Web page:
Brief filed: 08/13/2018
Lucio-Rayos v. Sessions
United States Supreme Court; Case No. 18-64
Decision below 875 F.3d 573 (10th Cir. Nov. 14, 2017)
Whether a criminal conviction bars a noncitizen from applying for relief from removal when the record of conviction is merely ambiguous as to whether it corresponds to an offense listed in the Immigration and Nationality Act.
The Court should intervene to establish a uniform rule governing the many contexts in which relief eligibility turns on a past conviction. Unless the Court intervenes, relief eligibility will vary based on differences and unreliability in state court record keeping practices. Many state courts do not regularly create criminal records, particularly in misdemeanor and other low-level cases. Criminal courts routinely destroy records, creating unfair and inconsistent immigration outcomes under the Tenth Circuit's rule. The deep circuit split on the issue means that noncitizens face non-uniform results depending on where DHS chooses to initiate proceedings. The Tenth Circuit's rule has a particularly harsh and unfair impact on noncitizens who are without counsel, detained, and have limited English proficiency.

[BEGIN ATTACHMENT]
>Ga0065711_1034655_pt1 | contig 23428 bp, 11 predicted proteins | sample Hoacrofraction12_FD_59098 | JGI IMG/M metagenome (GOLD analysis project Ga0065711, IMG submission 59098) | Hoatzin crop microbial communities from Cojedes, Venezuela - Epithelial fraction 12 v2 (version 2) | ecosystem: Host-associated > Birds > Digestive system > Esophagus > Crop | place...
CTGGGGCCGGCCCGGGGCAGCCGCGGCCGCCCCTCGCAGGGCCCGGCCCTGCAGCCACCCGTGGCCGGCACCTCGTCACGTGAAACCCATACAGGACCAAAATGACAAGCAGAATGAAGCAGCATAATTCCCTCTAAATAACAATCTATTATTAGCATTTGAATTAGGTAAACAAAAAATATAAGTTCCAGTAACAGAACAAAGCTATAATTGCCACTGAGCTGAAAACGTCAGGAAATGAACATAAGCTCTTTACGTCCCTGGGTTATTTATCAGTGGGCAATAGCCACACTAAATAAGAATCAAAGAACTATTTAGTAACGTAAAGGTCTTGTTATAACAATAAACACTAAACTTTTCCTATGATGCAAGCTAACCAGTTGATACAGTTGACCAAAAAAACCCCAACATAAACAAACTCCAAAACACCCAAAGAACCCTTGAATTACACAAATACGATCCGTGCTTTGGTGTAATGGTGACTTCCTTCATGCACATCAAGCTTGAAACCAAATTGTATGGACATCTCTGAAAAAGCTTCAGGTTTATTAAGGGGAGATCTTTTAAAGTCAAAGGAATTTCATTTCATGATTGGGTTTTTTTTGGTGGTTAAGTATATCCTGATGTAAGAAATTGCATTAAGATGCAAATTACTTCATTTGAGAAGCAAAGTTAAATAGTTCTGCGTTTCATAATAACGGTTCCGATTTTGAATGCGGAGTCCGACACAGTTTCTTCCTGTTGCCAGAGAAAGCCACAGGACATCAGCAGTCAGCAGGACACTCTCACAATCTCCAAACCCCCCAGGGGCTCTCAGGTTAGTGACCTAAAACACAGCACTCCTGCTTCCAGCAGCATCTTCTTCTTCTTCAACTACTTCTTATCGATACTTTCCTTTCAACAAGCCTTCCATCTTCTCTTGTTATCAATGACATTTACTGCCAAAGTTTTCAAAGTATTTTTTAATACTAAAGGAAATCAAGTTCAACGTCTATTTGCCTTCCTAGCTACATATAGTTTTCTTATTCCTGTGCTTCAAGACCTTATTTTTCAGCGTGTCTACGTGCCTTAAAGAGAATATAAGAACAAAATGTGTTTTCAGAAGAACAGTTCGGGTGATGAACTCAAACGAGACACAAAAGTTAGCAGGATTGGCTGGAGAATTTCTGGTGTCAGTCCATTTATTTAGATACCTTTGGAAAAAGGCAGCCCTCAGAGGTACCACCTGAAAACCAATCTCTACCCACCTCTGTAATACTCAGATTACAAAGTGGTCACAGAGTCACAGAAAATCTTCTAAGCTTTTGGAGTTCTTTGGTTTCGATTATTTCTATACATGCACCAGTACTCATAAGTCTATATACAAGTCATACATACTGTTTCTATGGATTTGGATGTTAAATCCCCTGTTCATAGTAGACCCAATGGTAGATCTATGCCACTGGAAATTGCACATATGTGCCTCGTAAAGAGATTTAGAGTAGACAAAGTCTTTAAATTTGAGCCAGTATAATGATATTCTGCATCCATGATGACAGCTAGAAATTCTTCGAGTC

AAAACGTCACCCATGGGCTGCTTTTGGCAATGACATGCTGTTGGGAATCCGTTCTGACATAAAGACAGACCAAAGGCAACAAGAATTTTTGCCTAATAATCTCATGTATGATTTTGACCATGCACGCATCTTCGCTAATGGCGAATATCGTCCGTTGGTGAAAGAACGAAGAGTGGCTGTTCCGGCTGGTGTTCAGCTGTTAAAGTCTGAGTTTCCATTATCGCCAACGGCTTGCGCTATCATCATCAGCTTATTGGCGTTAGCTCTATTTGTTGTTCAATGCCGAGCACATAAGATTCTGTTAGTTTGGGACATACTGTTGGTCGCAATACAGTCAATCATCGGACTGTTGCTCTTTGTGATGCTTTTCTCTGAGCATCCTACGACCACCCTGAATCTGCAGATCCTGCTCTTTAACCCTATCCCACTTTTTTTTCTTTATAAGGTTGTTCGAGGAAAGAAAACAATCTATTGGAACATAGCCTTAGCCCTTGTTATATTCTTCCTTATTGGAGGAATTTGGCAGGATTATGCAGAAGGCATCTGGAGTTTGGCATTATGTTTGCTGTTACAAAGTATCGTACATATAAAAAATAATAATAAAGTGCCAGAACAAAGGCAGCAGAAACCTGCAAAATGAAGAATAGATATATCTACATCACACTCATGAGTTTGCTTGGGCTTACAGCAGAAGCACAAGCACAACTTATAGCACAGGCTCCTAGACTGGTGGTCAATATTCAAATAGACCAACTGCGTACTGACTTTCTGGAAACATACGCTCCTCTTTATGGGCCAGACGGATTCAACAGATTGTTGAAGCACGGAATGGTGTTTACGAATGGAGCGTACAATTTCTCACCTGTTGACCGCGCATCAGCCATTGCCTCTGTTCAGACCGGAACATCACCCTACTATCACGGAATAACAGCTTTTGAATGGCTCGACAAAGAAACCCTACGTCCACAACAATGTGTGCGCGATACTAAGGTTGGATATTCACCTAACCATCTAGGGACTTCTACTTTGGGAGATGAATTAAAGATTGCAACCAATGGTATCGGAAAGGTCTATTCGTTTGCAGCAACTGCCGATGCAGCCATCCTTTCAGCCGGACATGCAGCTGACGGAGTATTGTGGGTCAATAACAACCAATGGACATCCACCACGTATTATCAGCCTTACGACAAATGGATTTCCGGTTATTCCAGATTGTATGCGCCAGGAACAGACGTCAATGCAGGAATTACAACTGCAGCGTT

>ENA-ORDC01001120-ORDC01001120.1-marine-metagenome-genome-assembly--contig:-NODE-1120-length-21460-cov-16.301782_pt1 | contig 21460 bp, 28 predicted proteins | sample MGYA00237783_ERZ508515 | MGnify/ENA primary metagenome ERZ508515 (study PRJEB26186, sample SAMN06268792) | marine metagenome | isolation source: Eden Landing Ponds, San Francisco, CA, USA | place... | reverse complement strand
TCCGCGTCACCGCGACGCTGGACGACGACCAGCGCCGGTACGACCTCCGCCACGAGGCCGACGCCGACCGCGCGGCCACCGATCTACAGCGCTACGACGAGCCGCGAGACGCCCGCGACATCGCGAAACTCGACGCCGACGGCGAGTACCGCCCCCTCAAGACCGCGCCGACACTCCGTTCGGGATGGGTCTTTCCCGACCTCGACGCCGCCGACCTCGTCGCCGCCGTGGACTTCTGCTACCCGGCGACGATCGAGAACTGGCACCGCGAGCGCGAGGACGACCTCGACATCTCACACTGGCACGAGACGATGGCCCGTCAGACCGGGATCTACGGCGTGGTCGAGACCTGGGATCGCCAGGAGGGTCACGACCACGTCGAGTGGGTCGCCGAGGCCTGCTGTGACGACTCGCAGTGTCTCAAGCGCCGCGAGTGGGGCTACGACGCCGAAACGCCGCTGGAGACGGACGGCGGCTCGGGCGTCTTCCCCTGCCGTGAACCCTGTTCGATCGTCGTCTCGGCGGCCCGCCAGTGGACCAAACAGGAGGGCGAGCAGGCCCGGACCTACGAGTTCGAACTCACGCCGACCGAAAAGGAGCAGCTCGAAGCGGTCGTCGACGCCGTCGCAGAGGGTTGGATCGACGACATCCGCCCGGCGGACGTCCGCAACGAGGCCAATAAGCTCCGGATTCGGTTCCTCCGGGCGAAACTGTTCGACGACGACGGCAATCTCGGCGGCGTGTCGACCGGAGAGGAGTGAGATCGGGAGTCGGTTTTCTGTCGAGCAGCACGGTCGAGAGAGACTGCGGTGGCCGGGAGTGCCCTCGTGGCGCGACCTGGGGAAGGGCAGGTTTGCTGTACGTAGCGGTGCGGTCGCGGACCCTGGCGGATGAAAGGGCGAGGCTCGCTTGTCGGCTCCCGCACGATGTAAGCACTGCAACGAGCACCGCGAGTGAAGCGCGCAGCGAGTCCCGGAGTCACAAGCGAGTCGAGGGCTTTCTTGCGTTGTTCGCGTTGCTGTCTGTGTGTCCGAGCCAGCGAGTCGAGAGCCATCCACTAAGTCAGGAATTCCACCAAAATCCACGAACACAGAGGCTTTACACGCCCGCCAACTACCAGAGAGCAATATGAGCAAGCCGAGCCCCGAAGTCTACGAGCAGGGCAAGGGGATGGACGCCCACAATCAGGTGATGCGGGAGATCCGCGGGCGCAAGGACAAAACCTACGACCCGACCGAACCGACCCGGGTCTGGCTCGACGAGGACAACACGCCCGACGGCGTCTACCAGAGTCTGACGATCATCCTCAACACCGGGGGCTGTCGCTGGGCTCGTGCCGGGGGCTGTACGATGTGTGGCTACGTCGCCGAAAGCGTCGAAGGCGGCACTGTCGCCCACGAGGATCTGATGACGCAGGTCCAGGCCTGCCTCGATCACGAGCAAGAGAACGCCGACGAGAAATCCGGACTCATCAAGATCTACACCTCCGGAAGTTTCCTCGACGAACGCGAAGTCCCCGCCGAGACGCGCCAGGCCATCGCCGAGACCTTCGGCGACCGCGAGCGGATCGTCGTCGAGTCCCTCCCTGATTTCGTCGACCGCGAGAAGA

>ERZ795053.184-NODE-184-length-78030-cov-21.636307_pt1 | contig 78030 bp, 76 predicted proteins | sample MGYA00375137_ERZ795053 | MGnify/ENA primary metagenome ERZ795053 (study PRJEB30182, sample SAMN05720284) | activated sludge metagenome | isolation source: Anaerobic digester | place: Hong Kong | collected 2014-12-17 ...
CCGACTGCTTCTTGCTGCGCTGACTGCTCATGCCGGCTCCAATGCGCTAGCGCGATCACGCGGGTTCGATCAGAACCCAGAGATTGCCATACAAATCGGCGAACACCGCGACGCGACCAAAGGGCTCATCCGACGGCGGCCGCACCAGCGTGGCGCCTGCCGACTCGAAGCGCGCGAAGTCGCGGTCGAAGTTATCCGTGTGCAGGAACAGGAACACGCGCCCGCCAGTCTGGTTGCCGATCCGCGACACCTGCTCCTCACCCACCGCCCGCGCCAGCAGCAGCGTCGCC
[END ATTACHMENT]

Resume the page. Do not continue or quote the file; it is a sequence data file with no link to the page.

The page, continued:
Jayashri Srikantiah, Immigrants' Rights Clinic, Stanford Law School, Stanford, CA; Jeffrey T. Green, NACDL, Washington, DC.